"We'll see what happens with this written order and then see what happens with the appeal. But I'm very confident," DeSantis said. "Of course, we will appeal immediately. We'll seek a stay of that."

The U.S. Education Department said it's monitoring the legal situation in Florida and has promised to use federal CARES Act funding to replenish the salaries of any school officials who are punished by DeSantis and the state.

"If the federal government wants to bail out union-backed politicians with tax dollars, that is not a good use to bail out politicians," DeSantis said.

WATCH GOVERNOR'S COMMENTS:

Florida Gov. Ron DeSantis talks school district sanctions in Viera

SPECIAL COVERAGE: State Of Education

Palm Beach County health director Dr. Alina Alonso addressed school board members on Wednesday, delivering encouraging news that roughly 50% of 12-to-19-year-olds in Palm Beach County are now fully vaccinated against COVID-19, which represents the largest increase in vaccinations among any age group.

"They have had the highest peak," Alonso said. "I'm very happy for that because that means these are the kids you've got in school, and that's good that we're getting there."

Alonso added that 49% of new COVID-19 cases this week in Palm Beach County (for residents 18 and under) are among children between the ages of five and 12.

39% of new cases are for children between 13 and 18, and 12% are among children four and under.

"These numbers have dramatically gone up," Alonso said. "It makes sense, right, that you're having the problem at school because you've got a lot of these kids that are actual cases."

According to the latest numbers from the School District of Palm Beach County, there have been 3,470 confirmed cases of COVID-19 since the 2021/22 academic year started on Aug. 10, including 2,985 students and 485 employees.

As of Tuesday, 4,674 students have been told to stay home because of possible exposure to COVID-19.

Alonso said the highly contagious delta variant of COVID-19 now accounts for 99.1% of all variant cases in the U.S. However, she assured school board members and the public that the current coronavirus vaccines from Pfizer, Moderna, and Johnson & Johnson are all effective.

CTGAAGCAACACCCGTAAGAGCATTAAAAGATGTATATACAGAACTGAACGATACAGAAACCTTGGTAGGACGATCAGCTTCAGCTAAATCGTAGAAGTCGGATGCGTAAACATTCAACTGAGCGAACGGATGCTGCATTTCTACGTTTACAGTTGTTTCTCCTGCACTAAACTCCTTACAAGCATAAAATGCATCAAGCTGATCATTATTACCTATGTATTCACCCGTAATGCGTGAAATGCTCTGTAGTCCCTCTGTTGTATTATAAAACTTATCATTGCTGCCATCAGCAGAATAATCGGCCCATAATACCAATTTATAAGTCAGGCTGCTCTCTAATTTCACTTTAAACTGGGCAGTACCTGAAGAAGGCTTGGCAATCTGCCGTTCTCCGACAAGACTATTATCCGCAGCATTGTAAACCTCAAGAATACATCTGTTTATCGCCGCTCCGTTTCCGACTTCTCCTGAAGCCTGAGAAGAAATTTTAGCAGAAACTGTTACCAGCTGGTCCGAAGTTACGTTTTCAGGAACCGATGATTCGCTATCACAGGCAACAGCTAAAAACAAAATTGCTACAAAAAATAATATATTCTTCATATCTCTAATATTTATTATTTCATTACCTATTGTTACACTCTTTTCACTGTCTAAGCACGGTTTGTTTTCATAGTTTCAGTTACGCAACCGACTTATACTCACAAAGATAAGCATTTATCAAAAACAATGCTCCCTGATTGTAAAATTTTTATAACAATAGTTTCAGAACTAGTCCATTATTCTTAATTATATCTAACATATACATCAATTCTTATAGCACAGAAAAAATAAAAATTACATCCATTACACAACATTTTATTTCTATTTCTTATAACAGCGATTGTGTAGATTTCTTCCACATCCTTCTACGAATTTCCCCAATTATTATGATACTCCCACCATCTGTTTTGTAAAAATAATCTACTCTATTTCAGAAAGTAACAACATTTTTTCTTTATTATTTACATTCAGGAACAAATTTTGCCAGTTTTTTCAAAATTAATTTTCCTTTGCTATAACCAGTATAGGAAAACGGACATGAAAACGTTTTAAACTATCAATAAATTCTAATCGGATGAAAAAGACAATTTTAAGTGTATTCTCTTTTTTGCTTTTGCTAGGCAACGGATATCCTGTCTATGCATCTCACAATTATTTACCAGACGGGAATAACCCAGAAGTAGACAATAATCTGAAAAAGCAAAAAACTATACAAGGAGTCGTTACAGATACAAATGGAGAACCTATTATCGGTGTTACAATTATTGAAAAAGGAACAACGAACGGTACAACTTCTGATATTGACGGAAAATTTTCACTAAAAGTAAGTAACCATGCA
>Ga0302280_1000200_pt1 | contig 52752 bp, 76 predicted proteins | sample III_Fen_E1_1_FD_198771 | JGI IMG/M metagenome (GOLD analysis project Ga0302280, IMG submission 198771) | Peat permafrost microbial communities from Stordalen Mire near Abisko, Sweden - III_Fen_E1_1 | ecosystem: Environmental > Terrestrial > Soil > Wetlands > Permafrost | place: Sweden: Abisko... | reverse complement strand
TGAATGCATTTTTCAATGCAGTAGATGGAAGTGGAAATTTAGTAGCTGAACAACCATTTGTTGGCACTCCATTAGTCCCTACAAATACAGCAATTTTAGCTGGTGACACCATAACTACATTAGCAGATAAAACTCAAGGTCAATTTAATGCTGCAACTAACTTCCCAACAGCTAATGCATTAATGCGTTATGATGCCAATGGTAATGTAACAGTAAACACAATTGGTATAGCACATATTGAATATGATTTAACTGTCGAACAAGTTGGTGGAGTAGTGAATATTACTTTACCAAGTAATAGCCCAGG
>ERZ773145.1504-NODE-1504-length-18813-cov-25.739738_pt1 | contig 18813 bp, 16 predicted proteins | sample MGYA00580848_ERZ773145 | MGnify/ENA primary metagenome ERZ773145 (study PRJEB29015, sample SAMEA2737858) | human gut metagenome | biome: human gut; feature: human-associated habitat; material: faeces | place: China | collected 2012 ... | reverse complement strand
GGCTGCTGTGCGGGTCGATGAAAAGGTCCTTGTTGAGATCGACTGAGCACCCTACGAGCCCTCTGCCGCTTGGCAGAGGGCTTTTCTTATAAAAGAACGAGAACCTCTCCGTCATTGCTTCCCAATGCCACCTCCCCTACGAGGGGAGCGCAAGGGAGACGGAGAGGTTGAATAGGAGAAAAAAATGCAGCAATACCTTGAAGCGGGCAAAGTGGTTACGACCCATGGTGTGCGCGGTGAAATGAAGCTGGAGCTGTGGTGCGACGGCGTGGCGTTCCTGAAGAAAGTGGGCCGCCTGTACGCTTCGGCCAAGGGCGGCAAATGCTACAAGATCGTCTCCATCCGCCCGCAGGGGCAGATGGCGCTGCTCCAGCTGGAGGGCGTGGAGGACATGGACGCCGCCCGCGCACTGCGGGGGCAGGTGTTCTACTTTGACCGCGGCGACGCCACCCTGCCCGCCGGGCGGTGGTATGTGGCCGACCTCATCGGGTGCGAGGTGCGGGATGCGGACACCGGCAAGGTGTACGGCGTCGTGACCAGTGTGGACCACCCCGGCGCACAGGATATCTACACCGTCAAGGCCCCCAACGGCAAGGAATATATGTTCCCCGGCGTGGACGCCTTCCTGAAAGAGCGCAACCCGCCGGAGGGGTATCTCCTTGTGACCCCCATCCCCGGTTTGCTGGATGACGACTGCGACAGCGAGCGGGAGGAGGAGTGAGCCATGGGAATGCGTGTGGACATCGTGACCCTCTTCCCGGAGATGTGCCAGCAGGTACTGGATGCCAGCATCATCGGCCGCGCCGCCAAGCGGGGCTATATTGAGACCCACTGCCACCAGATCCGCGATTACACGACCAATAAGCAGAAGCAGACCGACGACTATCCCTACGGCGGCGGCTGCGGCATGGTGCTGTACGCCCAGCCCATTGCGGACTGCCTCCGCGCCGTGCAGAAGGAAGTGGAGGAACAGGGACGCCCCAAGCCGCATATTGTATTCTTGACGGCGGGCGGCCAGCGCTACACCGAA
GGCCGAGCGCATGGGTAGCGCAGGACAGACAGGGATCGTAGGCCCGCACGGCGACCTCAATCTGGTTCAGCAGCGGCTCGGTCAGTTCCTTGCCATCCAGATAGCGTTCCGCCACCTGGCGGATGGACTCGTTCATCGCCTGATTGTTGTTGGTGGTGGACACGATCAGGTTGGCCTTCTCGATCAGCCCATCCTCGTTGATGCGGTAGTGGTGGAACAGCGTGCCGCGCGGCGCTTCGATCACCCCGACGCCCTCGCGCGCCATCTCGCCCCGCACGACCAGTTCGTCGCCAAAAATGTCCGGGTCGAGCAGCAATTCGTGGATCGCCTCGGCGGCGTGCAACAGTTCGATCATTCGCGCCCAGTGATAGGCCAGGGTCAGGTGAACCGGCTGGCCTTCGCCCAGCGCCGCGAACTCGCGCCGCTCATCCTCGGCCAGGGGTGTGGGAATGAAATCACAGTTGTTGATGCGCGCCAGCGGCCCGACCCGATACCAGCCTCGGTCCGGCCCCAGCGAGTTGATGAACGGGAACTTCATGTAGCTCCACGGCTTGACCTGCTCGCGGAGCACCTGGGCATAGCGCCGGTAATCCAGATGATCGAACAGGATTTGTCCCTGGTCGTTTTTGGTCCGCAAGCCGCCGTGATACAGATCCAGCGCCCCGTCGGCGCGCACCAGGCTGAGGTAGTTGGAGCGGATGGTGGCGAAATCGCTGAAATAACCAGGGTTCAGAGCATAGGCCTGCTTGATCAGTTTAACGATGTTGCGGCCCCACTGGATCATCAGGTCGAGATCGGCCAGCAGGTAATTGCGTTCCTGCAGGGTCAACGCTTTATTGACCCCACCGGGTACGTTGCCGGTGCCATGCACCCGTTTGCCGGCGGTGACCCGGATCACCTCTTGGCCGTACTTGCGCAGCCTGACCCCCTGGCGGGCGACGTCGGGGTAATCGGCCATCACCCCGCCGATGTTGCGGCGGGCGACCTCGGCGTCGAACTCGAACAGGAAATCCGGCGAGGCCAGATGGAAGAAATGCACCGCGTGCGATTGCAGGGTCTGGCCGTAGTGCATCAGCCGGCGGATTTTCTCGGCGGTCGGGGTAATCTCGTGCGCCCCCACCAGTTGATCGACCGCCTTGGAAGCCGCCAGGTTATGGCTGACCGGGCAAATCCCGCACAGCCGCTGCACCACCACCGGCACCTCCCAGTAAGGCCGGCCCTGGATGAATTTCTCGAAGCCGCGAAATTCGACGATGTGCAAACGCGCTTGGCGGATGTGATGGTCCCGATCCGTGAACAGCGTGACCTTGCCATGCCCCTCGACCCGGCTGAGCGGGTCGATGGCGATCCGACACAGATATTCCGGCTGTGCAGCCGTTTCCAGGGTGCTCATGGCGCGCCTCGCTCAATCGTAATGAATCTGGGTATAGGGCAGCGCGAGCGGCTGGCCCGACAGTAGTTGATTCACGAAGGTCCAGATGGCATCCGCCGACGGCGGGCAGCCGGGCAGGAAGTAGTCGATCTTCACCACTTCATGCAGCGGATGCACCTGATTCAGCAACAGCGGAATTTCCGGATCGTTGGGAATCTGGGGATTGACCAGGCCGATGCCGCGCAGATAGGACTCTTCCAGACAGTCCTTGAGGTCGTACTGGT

"The vaccine is doing it's job. Why? Because the vaccine's job is to keep you out of the hospital and not dying," Alonso said. "The vaccine is working exactly the way it's supposed to work."

Alonso added that Pfizer's COVID-19 vaccine will likely be approved for 5-to-11-year-old children sometime in late fall or early winter.

"This continues to be a pandemic of unvaccinated people," Alonso said. "You don't have to be one of those people in the hospital. Please, get vaccinated for you, your family, and for the rest of your community."

WATCH HEALTH DIRECTOR'S COMMENTS:

Palm Beach County health director Dr. Alina Alonso speaks to school board members

To increase vaccinations among students, starting next week the Health Care District of Palm Beach County will take its mobile vaccination unit to two public schools every day for at least the next three weeks.

"We hit all high schools, as well as middle schools and elementary schools," said Dr. Belma Andrić, the chief medical officer and vice president and executive director of clinic services for the Health Care District. "We're just making it very, very convenient for people who may be too busy. Life is busy these days for parents who have multiple kids."

The shots will be voluntary for any eligible students and staff members, Andrić said.

The Palm Beach County School Board on Wednesday evening also approved an agreement with the Florida Department of Health to open a pair of mass antigen testing locations on school district property for students, their families, and district employees

The testing sites would be at the Chuck Shaw Technical Education Center, located at 4260 Westgate Avenue in West Palm Beach, as well as the West Technical Education Center, located at 2625 Northwest 16th Street in Belle Glade.

The sites would be able to conduct up to 1,000 COVID-19 rapid antigen tests, and more testing sites could be added, if needed.